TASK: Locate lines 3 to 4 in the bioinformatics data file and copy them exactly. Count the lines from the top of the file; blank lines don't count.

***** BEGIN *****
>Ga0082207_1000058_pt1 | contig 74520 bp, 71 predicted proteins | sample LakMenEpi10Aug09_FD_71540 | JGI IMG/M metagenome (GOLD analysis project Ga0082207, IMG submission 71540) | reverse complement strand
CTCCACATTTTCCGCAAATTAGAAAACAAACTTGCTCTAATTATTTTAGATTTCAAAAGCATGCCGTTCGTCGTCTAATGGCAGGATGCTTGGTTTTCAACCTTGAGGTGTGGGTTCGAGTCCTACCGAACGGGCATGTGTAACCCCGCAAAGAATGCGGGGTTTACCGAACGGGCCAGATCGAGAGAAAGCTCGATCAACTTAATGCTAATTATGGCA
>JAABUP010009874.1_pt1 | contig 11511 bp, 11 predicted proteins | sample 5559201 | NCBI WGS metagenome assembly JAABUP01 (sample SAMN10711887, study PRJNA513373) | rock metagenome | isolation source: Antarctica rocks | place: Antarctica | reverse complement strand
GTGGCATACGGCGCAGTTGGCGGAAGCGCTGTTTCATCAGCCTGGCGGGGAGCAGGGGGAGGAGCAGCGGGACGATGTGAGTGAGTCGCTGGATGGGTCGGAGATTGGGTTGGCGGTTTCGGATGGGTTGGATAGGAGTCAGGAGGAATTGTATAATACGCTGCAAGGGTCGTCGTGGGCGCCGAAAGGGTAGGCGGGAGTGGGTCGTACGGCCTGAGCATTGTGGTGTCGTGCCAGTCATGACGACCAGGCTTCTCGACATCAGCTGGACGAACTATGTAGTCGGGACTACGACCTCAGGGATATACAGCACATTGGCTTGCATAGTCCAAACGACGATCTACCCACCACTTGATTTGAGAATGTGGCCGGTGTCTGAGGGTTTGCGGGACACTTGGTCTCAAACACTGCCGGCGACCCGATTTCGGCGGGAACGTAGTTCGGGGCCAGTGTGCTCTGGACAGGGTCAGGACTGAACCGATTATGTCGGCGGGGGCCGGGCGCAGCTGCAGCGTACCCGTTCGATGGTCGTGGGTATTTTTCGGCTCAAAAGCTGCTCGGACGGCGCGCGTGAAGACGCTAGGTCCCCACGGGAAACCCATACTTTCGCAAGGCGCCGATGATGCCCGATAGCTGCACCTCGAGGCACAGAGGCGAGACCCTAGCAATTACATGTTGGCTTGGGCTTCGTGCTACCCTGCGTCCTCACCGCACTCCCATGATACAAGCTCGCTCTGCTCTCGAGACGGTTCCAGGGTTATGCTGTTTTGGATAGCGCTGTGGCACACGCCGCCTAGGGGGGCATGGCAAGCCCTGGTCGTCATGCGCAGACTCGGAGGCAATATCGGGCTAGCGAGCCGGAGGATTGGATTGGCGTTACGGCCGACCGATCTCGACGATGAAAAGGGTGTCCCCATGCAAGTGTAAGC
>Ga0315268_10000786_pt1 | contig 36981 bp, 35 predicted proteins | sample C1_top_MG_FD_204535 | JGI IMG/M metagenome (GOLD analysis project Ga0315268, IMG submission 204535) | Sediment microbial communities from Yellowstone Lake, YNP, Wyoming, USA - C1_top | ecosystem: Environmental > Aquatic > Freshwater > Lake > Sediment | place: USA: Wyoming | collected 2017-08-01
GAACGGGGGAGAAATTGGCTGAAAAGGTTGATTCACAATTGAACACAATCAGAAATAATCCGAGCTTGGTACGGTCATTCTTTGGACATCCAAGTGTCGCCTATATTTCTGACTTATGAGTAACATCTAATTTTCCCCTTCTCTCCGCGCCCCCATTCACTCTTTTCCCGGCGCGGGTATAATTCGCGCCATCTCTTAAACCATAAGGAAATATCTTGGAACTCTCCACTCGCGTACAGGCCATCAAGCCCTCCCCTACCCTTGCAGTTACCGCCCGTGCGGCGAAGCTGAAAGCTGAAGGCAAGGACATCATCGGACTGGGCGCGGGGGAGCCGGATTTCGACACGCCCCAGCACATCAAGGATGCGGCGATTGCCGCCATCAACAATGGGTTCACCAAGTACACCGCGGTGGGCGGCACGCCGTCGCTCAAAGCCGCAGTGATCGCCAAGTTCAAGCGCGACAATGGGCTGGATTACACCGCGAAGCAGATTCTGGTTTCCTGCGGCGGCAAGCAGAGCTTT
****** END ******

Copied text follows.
>JAABUP010009874.1_pt1 | contig 11511 bp, 11 predicted proteins | sample 5559201 | NCBI WGS metagenome assembly JAABUP01 (sample SAMN10711887, study PRJNA513373) | rock metagenome | isolation source: Antarctica rocks | place: Antarctica | reverse complement strand
GTGGCATACGGCGCAGTTGGCGGAAGCGCTGTTTCATCAGCCTGGCGGGGAGCAGGGGGAGGAGCAGCGGGACGATGTGAGTGAGTCGCTGGATGGGTCGGAGATTGGGTTGGCGGTTTCGGATGGGTTGGATAGGAGTCAGGAGGAATTGTATAATACGCTGCAAGGGTCGTCGTGGGCGCCGAAAGGGTAGGCGGGAGTGGGTCGTACGGCCTGAGCATTGTGGTGTCGTGCCAGTCATGACGACCAGGCTTCTCGACATCAGCTGGACGAACTATGTAGTCGGGACTACGACCTCAGGGATATACAGCACATTGGCTTGCATAGTCCAAACGACGATCTACCCACCACTTGATTTGAGAATGTGGCCGGTGTCTGAGGGTTTGCGGGACACTTGGTCTCAAACACTGCCGGCGACCCGATTTCGGCGGGAACGTAGTTCGGGGCCAGTGTGCTCTGGACAGGGTCAGGACTGAACCGATTATGTCGGCGGGGGCCGGGCGCAGCTGCAGCGTACCCGTTCGATGGTCGTGGGTATTTTTCGGCTCAAAAGCTGCTCGGACGGCGCGCGTGAAGACGCTAGGTCCCCACGGGAAACCCATACTTTCGCAAGGCGCCGATGATGCCCGATAGCTGCACCTCGAGGCACAGAGGCGAGACCCTAGCAATTACATGTTGGCTTGGGCTTCGTGCTACCCTGCGTCCTCACCGCACTCCCATGATACAAGCTCGCTCTGCTCTCGAGACGGTTCCAGGGTTATGCTGTTTTGGATAGCGCTGTGGCACACGCCGCCTAGGGGGGCATGGCAAGCCCTGGTCGTCATGCGCAGACTCGGAGGCAATATCGGGCTAGCGAGCCGGAGGATTGGATTGGCGTTACGGCCGACCGATCTCGACGATGAAAAGGGTGTCCCCATGCAAGTGTAAGC